Your Guide to Child Custody After Separation
As much as people try to keep the children out of their relationship issues, at some stage you might need to make sure there is a clear structure in place for their living arrangements and upbringing.
Child Custody is a big part of this discussion and relates to the routine of time in each parent’s care. This is quite a separate issue from that of responsibility for the care, welfare and development of a child.
You may be one of the lucky couples who can work through this process in a civil manner and come to an agreement as to how children will be raised. In emotional situations such as separation and divorce, it is quite common for couples to become anxious, possessive, vindictive, or unreasonable when it comes to children – even when they had agreed to be reasonable and “child focused” in the early stages of separation.
We regularly see examples of spouses who:-
- Prevent the other parent from seeing the children altogether
- Refuse to pay for the expenses for the children
- Do not properly cater for dietary and medical issues
- Behave vindictively and refuse to abide by previous agreements
- Speak to their children, in a negative manner about the other parent
After separation, in the absence of Court Orders, both parents continue to have joint responsibility for making decisions about both day-to-day and long term care, welfare and development of children regardless of their ongoing relationship and this “default” position may not be in the best interests of the children because of the conduct of the other parent.
Courts are particularly careful to ensure the children’s interests are placed ahead of the parents in these situations.
One way to be able to enforce your legal rights and responsibilities, is to negotiate legally binding agreements which provide a framework for care arrangements for the children, are called “Parenting Orders”.
(The familiar terminology of “custody” and “access” or “residence” and “contact” are no longer used in the Family Court jurisdiction.)
THE THREE MAIN TYPES OF PARENTING ORDERS
Because every situation is different, Courts can create different types of Parenting Orders. There are three common types of Parenting Orders that come up regularly between separating couples:
- Orders that specify the child’s living arrangements
- Orders that specify the time the children spend with each parent
- Specific Issues Orders – Orders dealing with any other aspect of parental responsibility generally relating to the special needs of a child or children ie: regarding religion, schooling , health issues, communication between parents or the issuing and control of passports and overseas travel.
HOW TO GET A PARENTING ORDER
Most Parenting Orders are negotiated directly between parents or with the assistance of mediators, counsellors or lawyers.
If there is any dispute about appropriate arrangements for children, then an Application can be made the Court to determine appropriate Orders. The Court makes a decision based on several factors, but the paramount consideration is the welfare of the children.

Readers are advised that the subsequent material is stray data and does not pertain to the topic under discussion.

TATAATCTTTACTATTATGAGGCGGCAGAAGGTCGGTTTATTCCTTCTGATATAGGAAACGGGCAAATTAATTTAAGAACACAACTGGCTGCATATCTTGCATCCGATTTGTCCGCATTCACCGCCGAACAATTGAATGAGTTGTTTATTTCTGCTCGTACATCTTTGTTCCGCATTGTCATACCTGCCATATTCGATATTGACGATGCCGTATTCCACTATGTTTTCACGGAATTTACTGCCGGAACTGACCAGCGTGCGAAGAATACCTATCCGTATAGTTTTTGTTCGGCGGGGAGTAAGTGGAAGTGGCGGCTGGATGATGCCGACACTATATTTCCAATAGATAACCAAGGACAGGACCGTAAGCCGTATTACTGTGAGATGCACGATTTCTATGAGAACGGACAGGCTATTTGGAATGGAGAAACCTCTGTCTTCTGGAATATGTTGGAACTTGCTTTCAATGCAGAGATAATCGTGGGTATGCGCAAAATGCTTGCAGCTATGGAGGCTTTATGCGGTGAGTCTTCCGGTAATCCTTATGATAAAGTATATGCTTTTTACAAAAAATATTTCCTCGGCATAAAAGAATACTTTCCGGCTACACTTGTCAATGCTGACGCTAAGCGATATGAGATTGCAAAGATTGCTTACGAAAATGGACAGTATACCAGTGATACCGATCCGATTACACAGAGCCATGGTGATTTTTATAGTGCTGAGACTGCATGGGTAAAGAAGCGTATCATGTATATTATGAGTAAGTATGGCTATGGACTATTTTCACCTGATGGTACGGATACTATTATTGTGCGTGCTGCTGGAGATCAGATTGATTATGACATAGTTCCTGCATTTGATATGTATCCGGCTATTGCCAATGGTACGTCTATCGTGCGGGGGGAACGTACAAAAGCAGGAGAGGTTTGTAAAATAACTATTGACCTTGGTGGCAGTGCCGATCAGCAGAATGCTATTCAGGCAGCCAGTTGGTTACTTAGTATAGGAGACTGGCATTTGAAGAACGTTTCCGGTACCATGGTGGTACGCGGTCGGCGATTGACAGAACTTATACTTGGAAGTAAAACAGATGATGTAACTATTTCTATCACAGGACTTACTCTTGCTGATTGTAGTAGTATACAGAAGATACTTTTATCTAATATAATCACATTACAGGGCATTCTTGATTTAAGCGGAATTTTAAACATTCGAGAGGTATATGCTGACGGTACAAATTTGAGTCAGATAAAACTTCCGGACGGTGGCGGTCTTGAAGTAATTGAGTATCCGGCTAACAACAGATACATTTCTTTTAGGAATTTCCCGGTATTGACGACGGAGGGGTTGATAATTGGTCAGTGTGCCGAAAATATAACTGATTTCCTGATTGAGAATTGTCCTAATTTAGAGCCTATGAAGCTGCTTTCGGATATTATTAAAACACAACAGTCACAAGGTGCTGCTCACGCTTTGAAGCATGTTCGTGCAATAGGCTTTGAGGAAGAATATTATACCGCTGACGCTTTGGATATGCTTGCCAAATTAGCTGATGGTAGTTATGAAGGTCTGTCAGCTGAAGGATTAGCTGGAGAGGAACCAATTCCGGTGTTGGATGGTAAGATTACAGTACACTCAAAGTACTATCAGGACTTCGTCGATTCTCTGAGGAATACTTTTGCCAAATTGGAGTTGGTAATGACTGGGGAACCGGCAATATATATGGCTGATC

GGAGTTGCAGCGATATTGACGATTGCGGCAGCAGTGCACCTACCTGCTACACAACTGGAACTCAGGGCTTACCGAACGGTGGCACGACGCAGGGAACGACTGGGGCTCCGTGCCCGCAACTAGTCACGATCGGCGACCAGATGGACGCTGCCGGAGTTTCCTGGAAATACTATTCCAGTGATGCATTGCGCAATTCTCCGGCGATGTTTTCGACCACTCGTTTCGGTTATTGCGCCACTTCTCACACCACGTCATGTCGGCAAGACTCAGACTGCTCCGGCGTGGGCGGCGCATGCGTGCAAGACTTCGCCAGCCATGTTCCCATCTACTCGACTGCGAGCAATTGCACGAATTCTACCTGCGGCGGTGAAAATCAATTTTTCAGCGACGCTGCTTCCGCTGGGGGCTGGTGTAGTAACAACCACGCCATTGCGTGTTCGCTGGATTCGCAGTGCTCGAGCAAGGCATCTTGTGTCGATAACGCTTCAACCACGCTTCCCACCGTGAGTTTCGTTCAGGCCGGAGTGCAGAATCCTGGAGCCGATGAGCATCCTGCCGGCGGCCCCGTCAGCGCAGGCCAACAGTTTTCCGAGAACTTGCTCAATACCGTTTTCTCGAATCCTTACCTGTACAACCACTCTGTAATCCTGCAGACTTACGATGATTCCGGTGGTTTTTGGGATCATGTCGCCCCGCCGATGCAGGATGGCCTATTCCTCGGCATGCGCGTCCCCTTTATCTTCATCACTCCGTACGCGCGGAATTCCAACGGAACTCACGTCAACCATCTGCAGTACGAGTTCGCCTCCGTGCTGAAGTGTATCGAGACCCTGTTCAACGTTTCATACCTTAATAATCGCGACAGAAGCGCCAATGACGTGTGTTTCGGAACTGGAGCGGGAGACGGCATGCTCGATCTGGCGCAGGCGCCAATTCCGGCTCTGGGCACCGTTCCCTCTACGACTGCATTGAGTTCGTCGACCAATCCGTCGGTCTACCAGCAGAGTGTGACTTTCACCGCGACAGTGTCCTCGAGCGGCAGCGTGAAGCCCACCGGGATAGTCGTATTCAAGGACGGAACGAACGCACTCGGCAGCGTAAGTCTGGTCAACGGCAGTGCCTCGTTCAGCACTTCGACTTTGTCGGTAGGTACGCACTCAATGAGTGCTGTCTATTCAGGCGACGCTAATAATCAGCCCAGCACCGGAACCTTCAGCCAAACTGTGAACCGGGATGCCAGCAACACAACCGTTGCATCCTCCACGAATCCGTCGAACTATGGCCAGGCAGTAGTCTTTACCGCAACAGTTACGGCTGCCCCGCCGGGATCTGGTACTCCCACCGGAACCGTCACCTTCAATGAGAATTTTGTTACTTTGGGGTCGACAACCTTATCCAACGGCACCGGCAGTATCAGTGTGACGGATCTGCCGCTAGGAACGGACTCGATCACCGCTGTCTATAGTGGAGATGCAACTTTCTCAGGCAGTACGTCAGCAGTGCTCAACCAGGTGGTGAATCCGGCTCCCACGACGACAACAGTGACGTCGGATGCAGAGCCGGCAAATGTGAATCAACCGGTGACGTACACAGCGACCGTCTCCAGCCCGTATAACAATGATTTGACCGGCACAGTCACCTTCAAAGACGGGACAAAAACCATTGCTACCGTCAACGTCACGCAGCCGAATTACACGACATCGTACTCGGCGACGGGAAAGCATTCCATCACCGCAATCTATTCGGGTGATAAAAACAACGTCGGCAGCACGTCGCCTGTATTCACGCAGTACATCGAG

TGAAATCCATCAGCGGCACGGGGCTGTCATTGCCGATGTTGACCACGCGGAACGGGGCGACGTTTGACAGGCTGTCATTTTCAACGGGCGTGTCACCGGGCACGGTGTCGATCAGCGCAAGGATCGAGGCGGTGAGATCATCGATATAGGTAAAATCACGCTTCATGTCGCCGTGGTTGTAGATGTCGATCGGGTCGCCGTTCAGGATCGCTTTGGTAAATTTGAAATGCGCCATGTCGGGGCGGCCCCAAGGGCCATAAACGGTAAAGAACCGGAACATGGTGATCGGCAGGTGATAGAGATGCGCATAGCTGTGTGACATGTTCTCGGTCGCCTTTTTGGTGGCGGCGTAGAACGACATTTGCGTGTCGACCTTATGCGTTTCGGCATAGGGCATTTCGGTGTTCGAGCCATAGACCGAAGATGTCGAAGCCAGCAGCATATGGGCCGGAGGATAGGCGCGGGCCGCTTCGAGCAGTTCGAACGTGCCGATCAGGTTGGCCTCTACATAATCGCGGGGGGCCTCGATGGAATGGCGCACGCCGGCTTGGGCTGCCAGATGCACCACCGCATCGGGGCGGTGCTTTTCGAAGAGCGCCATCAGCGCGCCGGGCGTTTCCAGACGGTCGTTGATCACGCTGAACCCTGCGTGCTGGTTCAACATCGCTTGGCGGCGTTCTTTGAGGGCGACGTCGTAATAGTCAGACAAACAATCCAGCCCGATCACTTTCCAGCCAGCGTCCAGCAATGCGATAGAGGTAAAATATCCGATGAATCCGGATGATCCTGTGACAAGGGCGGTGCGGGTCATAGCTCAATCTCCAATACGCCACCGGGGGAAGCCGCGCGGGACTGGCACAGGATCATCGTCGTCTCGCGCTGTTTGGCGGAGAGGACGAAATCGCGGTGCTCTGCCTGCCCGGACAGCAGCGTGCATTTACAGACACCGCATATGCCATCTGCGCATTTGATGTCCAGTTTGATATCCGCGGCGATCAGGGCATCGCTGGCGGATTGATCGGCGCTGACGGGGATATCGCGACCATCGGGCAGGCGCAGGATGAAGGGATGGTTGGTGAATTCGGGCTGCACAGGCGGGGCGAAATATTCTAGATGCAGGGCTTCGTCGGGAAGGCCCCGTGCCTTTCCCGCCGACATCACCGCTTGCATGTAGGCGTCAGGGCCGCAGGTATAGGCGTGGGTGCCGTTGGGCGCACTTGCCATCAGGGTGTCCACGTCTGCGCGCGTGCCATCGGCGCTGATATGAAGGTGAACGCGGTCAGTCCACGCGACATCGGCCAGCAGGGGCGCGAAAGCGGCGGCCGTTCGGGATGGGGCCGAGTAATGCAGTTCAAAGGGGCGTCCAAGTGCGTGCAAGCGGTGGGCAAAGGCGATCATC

WHO CAN BE INCLUDED ON A PARENTING ORDER?
Parenting Orders may be applied for by any person concerned with the care, welfare and development of children. This is normally the parents but may also include other people eg: grandparents, step-parents and other concerned persons.
HOW CAN YOU GET A PARENTING ORDER PREPARED?
It is important this is to ensure that any Parenting Order is detailed enough to be practical and enforceable.
An Application to the Court can be made “administratively” for the terms of an agreement you have reached to be made an enforceable Court Order by filing an Application in the Court, along with Orders signed by each parent (“Consent Orders”). This is effectively a joint request for the Court to make the agreement you have reached into Orders. You can provide the terms of your agreement to your lawyer and ask them to “convert” them into an enforceable Court Order and once the agreement has been “stamped / sealed” by the Court it becomes an enforceable Court Order.
This is a very common method of creating structure for the children and each parent and reduces the need to be constantly negotiating and communicating with the other parent.
The children have a predictable routine and you are each able to more easily make plans for the future eg: organising a holiday or “rostering” responsibilities related to sporting commitments and extended family gatherings.
Sometimes it is not possible to negotiate an agreement, even with the assistance of lawyers and/or mediators, and it is necessary to make an Application to the Family Court. Not many people know that even after a Court Application is commenced over 95% of cases are resolved with an agreement, rather than having to rely on a Judge to impose Court Orders on parents after conducting a trial. This is due to many factors including the costs of legal fees, the delays in the Court system and importantly, a focus on Judges and lawyers on attempting to resolve impasses and disagreements. Of course there are situations involving urgent safety issues for children and the Court can act quickly and decisively to ensure children are not placed at risk or are removed from risky situations.
We can assist you by advising about appropriate Parenting Orders, negotiating Parenting Orders, drawing up appropriate documents, acting in Court proceedings or assisting in mediations.